May is Mental Health Month, and while most everyone agrees that mental health is something we should pay more attention to, we also tend to think it’s an issue that doesn’t apply to us.
In 2017, the Let’s Talk Colorado mental health campaign asked the FrameWorks Institute to investigate Coloradans’ attitudes on the subject, and the findings revealed an interesting contradiction. Though Coloradans unanimously said they believe in supporting people with mental illness, those same folks didn’t see a connection between their own day-to-day challenges (stress, worry, anxiety) and the larger subject of mental health.
If we’re going to live happy, fulfilling personal lives, we have to understand what mental health means and how it affects all of us.
Though we often associate mental health with mental illness, the reality is that we all have mental health. We all have brains, hearts and lungs, and for us to enjoy life and live it to the fullest we need to pay as much attention to our mental health as we would our blood pressure or a persistent cough.
With that in mind, here are a few tips to define what we mean when we say “mental health.”
Mental health is:
• Balance. When we can handle the ups and downs in our lives, our mental health is good. Every day, things will arise that challenge our mental health, sometimes we handle them easily and sometimes we need to talk it over with someone or seek support to get through them.
• Universal. Everyone has good days, bad days, hectic days, peaceful days- these are all part of our mental health. Worrying about the bills, feeling happy after a good shift at work, feeling anxious about a life change or feeling proud on your child’s birthday all make up our mental health, as are any conditions we may have that make it harder to deal with those feelings.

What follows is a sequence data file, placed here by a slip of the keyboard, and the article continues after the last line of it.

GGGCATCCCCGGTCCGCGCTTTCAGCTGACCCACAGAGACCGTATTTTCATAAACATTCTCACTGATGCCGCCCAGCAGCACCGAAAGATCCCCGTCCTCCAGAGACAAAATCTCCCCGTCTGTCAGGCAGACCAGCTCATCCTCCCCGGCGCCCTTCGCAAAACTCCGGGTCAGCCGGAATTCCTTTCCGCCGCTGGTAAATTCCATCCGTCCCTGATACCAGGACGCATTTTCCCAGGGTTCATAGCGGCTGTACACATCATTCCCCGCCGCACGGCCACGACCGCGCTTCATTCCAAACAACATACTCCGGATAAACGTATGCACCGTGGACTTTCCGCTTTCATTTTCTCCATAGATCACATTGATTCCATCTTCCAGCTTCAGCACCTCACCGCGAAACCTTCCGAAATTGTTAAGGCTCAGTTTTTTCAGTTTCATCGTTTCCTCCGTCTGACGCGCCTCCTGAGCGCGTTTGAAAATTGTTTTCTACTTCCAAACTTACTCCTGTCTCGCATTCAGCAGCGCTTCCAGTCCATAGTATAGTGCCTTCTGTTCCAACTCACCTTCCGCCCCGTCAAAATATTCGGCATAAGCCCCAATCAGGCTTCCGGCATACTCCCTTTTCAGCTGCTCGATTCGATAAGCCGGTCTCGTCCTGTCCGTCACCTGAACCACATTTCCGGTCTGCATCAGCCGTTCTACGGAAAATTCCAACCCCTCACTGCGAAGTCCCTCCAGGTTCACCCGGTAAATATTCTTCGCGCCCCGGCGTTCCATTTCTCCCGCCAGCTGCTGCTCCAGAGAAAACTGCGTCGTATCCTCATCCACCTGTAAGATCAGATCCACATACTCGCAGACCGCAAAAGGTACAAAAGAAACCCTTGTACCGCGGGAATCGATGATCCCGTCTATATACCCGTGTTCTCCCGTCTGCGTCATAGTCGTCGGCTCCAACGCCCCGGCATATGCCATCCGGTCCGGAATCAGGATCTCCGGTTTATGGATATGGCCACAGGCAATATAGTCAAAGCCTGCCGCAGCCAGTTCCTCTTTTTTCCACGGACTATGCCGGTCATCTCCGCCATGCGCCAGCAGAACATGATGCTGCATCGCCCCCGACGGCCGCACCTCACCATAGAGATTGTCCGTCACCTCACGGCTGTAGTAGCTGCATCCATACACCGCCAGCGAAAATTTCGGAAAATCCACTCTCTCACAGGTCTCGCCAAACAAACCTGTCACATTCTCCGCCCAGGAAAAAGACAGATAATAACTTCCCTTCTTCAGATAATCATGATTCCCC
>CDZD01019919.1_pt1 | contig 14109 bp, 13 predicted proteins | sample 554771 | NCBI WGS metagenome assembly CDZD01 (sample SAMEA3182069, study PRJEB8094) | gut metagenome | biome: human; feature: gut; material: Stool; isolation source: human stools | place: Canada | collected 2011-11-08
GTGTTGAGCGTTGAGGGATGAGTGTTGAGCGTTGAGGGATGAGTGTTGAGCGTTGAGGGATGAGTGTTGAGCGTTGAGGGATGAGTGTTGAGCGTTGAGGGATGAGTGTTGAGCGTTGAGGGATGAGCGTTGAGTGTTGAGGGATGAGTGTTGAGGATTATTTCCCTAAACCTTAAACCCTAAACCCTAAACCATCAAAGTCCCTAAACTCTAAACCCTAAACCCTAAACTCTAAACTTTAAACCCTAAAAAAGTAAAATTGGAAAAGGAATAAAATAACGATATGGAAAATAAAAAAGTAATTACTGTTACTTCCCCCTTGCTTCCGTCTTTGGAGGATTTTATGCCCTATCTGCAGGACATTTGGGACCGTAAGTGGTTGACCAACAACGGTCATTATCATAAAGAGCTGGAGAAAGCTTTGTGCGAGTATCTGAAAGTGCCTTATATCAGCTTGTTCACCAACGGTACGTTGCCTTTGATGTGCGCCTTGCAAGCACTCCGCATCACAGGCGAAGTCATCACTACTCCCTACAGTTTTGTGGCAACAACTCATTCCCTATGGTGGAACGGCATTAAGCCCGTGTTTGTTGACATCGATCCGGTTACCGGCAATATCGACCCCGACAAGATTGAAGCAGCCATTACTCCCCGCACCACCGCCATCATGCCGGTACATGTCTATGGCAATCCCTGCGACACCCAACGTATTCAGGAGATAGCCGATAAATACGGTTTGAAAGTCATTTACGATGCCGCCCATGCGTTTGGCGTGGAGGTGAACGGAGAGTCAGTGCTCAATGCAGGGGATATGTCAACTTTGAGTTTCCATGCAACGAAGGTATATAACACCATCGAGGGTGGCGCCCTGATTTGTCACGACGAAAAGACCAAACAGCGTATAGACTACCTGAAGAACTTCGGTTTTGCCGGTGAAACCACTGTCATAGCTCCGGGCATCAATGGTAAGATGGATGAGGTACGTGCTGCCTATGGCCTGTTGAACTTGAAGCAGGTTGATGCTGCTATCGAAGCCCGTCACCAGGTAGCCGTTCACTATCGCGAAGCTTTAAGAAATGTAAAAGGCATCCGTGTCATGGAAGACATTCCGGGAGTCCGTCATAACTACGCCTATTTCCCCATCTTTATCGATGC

• Real. A lot of us think that we can “get tough” and overcome conditions like depression or anxiety, or that some fresh air and willpower are all we need to manage stressors and maintain our mental health. The reality is we can’t “power through” depression, anxiety or stress any more than we can ignore chest pains. The best way to cope with these stressors is to talk to someone you trust- a friend, a family member, even a coworker.
You can learn a lot more about mental health, and how we can talk about it in a constructive way, by visiting the Let’s Talk Colorado website: LetsTalkCO.org. It’s filled with information, resources and tips.
There’s even a quick survey to help you understand your own beliefs on the subject.
It may not be easy, it may even be awkward, but it’s important to start these conversations, and to do it from a place of understanding.